Toledo Mayor Jack Ford eased off his attacks on challenger Carty Finkbeiner's ethics last week, but his war on Mr. Finkbeiner's record is just beginning, advisers say.
Mr. Finkbeiner, the city's mayor from 1994 to 2002, is sticking with a grass-roots campaign that is expanding from door to door to include lane to lane - and his campaign team continues to question the cleanliness of Mr. Ford's tactics.
The candidates, both Democrats, will compete in the Nov. 8 mayoral election.
Mr. Ford has criticized Mr. Finkbeiner sharply since the Sept. 13 primary.
Last week, he accused Mr. Finkbeiner of costing the city hundreds of thousands of dollars by mismanaging a federal grant.
Mr. Finkbeiner said the mayor was nitpicking his successes "because he doesn't have any economic success stories of his own."
Advisers hint that the mayor will continue a line of attack riffing on Mr. Finkbeiner's campaign slogan - "Carty Gets Results" - by suggesting that Mr. Finkbeiner's "results" hurt Toledo.
"What everybody talks about is Carty the 'Good Carty' or the 'Bad Carty,'●" said Jim Ruvolo, Mr. Ford's media consultant. "We're going to talk about the real Carty."
Mr. Ruvolo and Megan Vahey, Mr. Ford's campaign manager, declined to say what parts of Mr. Finkbeiner's record they planned to question.
"Our job is to talk about Carty Finkbeiner's record," Ms. Vahey said. "It's very colorful."
Wade Kapszukiewicz, the Lucas County treasurer and an ally of the mayor, said the campaign plans to contrast "what candidate Carty says and what Mayor Carty did."
Mr. Ruvolo confirmed that the campaign did test messages - and any possible weaknesses for Mr. Finkbeiner - in a recent poll.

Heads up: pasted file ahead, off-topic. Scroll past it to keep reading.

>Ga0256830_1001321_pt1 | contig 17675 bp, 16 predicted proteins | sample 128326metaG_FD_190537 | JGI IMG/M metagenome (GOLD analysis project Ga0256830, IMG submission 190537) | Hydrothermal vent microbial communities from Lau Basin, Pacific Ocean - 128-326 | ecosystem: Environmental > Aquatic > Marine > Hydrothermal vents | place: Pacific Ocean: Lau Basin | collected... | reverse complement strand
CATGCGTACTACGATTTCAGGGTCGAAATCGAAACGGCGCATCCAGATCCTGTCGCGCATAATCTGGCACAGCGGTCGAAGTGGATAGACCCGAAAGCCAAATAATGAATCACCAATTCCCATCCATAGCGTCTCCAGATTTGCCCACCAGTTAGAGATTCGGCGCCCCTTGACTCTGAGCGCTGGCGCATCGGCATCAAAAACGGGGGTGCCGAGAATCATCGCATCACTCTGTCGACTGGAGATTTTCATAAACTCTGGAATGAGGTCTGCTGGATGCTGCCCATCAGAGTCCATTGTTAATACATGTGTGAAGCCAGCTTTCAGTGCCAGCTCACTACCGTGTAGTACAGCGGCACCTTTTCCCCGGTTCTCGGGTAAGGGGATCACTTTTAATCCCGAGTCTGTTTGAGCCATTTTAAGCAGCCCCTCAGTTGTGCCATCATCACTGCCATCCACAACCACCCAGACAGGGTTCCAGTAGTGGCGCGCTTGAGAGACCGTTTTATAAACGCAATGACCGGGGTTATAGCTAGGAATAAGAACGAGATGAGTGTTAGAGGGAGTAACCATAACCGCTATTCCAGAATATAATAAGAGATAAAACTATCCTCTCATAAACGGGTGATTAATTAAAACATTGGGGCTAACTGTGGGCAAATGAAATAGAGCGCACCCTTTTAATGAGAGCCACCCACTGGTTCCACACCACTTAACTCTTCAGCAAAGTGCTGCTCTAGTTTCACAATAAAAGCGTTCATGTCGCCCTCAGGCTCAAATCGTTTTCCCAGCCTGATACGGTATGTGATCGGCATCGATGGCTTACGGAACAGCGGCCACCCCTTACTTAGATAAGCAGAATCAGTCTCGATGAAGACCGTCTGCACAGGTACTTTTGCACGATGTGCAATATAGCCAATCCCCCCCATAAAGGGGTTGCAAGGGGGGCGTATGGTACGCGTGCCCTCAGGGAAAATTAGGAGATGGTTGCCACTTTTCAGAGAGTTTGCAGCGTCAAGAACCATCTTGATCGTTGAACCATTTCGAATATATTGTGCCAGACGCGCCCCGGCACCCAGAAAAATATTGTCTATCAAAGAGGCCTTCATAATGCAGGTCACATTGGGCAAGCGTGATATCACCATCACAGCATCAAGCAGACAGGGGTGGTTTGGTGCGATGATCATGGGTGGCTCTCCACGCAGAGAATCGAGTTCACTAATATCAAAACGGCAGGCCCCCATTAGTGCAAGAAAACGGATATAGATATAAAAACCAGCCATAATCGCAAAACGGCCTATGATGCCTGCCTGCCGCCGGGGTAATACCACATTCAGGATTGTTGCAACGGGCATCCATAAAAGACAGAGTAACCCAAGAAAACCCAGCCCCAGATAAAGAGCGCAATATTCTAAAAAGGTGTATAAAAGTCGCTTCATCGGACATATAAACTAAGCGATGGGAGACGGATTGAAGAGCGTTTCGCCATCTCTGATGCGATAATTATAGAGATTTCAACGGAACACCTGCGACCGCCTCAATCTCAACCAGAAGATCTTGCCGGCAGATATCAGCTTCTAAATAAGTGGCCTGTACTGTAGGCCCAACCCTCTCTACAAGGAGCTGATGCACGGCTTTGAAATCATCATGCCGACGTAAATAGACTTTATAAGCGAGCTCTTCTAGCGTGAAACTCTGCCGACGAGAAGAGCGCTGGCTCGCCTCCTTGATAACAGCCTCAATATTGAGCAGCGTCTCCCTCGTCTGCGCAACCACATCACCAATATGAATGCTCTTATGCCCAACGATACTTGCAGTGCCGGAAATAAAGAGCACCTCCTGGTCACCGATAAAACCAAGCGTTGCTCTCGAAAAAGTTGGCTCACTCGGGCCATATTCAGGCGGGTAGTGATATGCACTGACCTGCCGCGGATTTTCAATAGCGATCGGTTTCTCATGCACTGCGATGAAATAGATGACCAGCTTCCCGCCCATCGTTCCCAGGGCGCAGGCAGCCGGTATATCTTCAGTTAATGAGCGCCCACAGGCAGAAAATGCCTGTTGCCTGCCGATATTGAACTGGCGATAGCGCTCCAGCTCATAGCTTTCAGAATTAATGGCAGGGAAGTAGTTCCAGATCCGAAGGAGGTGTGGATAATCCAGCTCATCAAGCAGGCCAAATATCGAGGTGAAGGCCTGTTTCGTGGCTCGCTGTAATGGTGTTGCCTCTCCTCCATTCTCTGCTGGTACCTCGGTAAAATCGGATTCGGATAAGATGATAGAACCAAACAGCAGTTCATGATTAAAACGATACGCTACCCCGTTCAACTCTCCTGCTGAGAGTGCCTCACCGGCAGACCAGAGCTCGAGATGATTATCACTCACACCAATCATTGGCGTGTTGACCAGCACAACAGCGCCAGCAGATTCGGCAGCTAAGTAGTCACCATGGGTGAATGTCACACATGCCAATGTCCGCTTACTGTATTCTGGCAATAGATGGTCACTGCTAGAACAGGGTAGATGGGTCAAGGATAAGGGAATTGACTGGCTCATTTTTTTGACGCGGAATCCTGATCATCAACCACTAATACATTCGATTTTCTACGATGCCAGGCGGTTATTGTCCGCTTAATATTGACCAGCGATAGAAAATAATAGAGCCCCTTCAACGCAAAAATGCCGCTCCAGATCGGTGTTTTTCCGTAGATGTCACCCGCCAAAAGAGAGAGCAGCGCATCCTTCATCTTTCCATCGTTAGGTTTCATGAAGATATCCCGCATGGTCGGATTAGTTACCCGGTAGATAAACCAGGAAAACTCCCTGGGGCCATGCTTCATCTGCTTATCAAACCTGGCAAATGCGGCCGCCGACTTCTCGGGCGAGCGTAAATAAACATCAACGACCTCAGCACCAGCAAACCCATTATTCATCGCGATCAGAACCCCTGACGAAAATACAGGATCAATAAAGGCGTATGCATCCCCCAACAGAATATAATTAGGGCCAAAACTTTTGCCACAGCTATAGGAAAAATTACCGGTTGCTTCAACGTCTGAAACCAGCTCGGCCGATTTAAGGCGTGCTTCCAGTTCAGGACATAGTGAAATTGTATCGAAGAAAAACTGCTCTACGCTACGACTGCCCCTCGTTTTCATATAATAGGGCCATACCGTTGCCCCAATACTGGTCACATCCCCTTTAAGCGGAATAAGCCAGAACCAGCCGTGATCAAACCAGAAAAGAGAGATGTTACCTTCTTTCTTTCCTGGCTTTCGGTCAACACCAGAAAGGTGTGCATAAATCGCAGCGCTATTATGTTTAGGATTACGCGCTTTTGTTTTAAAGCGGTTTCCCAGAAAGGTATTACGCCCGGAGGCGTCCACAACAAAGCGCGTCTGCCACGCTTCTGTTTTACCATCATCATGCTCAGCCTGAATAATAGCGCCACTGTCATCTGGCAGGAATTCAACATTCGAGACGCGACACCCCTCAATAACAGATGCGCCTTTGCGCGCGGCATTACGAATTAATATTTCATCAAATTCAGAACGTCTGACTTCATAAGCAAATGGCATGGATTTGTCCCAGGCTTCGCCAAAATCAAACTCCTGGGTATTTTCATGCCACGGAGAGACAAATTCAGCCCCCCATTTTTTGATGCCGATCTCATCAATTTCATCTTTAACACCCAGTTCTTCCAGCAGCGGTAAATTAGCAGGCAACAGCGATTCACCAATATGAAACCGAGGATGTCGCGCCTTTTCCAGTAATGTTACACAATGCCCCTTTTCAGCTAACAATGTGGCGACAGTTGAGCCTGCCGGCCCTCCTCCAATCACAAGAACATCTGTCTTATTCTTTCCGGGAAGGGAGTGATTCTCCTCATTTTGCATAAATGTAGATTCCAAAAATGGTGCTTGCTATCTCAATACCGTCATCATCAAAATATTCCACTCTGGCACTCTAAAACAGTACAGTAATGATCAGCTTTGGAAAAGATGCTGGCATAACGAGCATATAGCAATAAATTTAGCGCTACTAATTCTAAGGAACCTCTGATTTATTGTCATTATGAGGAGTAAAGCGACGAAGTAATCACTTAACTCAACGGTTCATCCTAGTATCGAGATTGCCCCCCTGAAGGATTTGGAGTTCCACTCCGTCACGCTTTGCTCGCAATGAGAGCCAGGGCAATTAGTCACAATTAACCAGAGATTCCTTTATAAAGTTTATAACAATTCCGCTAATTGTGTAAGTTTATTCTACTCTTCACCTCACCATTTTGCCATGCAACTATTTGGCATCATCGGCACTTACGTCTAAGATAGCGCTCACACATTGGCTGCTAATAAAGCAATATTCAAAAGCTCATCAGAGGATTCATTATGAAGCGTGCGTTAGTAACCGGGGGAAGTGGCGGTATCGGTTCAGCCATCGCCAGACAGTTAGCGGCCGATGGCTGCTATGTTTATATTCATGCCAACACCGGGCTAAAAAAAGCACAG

Mr. Finkbeiner's campaign questioned whether the poll, which included questions about Mr. Finkbeiner's record, was a so-called "push-poll" that was designed to sour their candidate in the minds of poll respondents.
Bob Reinbolt, who is Mr. Finkbeiner's spokesman, said the campaign was considering complaining about the poll to Toledo's Clean Campaign Commission.
The commission enforces a Clean Campaign Pledge that both candidates signed, which explicitly outlaws push-polls.
Mr. Finkbeiner already has complained to the commission that assaults on his ethics by Mr. Ford and his allies - including one linking him to embattled former GOP power broker Tom Noe - violate the pledge's prohibition on personal attacks.
Mr. Ruvolo denied the charges.
He said "push-polls" involve calling thousands of potential voters; this poll did not.
Mr. Ruvolo also defended the campaign's attacks so far.
"We have a right to have an opinion about Carty Finkbeiner, and we will continue to say whatever we want about Carty Finkbeiner," he said.
In accepting the local Democratic Party's endorsement last week, Mr. Finkbeiner pledged to continue a positive, issue-focused campaign, which relies heavily on person-to-person campaigning.
"Turning this campaign away from the issues will only ensure a turn in the wrong direction, a turn toward apathy and failure," he said.
The former mayor turned his sights on education last week, blasting Toledo Public School District officials during a news conference.
Mr. Ford, meanwhile, proposed placing video cameras downtown to deter crime, and unveiled a $1 million, privately funded plan to keep top students in Toledo for college.
Mr. Reinbolt said Mr. Finkbeiner would stick to a grassroots campaign strategy this week, with a small change: As daylight grows shorter in the fall, he said, Mr. Finkbeiner will spend less time stumping through neighborhoods and more in local bowling alleys.
Contact Jim Tankersley at: email@example.com or 419-724-6134.
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